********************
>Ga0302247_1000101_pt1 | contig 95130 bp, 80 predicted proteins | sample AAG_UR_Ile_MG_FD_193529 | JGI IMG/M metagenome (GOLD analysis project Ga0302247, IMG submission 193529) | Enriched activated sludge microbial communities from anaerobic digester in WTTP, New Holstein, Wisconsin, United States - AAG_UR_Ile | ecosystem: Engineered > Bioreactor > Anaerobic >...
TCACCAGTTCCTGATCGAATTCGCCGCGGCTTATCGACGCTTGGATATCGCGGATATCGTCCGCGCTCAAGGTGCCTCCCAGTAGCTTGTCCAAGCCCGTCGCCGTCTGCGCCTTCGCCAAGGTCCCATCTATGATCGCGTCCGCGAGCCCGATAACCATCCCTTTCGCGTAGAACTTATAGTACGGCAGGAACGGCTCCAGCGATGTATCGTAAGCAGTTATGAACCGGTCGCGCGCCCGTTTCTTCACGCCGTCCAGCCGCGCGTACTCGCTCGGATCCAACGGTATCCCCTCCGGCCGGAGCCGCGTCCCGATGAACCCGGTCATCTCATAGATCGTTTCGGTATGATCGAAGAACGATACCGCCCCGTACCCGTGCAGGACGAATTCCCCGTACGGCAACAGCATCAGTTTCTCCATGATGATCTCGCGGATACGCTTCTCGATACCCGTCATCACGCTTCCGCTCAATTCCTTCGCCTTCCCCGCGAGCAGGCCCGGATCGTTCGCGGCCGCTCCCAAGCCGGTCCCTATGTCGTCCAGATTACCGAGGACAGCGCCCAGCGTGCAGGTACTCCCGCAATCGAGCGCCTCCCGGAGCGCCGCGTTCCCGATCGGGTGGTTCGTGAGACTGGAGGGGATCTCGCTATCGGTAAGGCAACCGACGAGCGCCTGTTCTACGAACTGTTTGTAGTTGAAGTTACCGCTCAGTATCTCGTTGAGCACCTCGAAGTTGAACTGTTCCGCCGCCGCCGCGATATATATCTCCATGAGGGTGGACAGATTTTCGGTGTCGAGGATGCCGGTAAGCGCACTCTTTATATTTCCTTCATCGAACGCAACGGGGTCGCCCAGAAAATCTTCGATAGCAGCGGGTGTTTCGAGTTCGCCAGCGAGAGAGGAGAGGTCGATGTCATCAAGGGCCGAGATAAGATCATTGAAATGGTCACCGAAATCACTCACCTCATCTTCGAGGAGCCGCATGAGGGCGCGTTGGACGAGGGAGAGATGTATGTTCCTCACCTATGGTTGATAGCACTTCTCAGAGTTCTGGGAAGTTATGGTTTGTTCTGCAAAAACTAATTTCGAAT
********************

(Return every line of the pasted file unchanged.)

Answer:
>Ga0302247_1000101_pt1 | contig 95130 bp, 80 predicted proteins | sample AAG_UR_Ile_MG_FD_193529 | JGI IMG/M metagenome (GOLD analysis project Ga0302247, IMG submission 193529) | Enriched activated sludge microbial communities from anaerobic digester in WTTP, New Holstein, Wisconsin, United States - AAG_UR_Ile | ecosystem: Engineered > Bioreactor > Anaerobic >...
TCACCAGTTCCTGATCGAATTCGCCGCGGCTTATCGACGCTTGGATATCGCGGATATCGTCCGCGCTCAAGGTGCCTCCCAGTAGCTTGTCCAAGCCCGTCGCCGTCTGCGCCTTCGCCAAGGTCCCATCTATGATCGCGTCCGCGAGCCCGATAACCATCCCTTTCGCGTAGAACTTATAGTACGGCAGGAACGGCTCCAGCGATGTATCGTAAGCAGTTATGAACCGGTCGCGCGCCCGTTTCTTCACGCCGTCCAGCCGCGCGTACTCGCTCGGATCCAACGGTATCCCCTCCGGCCGGAGCCGCGTCCCGATGAACCCGGTCATCTCATAGATCGTTTCGGTATGATCGAAGAACGATACCGCCCCGTACCCGTGCAGGACGAATTCCCCGTACGGCAACAGCATCAGTTTCTCCATGATGATCTCGCGGATACGCTTCTCGATACCCGTCATCACGCTTCCGCTCAATTCCTTCGCCTTCCCCGCGAGCAGGCCCGGATCGTTCGCGGCCGCTCCCAAGCCGGTCCCTATGTCGTCCAGATTACCGAGGACAGCGCCCAGCGTGCAGGTACTCCCGCAATCGAGCGCCTCCCGGAGCGCCGCGTTCCCGATCGGGTGGTTCGTGAGACTGGAGGGGATCTCGCTATCGGTAAGGCAACCGACGAGCGCCTGTTCTACGAACTGTTTGTAGTTGAAGTTACCGCTCAGTATCTCGTTGAGCACCTCGAAGTTGAACTGTTCCGCCGCCGCCGCGATATATATCTCCATGAGGGTGGACAGATTTTCGGTGTCGAGGATGCCGGTAAGCGCACTCTTTATATTTCCTTCATCGAACGCAACGGGGTCGCCCAGAAAATCTTCGATAGCAGCGGGTGTTTCGAGTTCGCCAGCGAGAGAGGAGAGGTCGATGTCATCAAGGGCCGAGATAAGATCATTGAAATGGTCACCGAAATCACTCACCTCATCTTCGAGGAGCCGCATGAGGGCGCGTTGGACGAGGGAGAGATGTATGTTCCTCACCTATGGTTGATAGCACTTCTCAGAGTTCTGGGAAGTTATGGTTTGTTCTGCAAAAACTAATTTCGAAT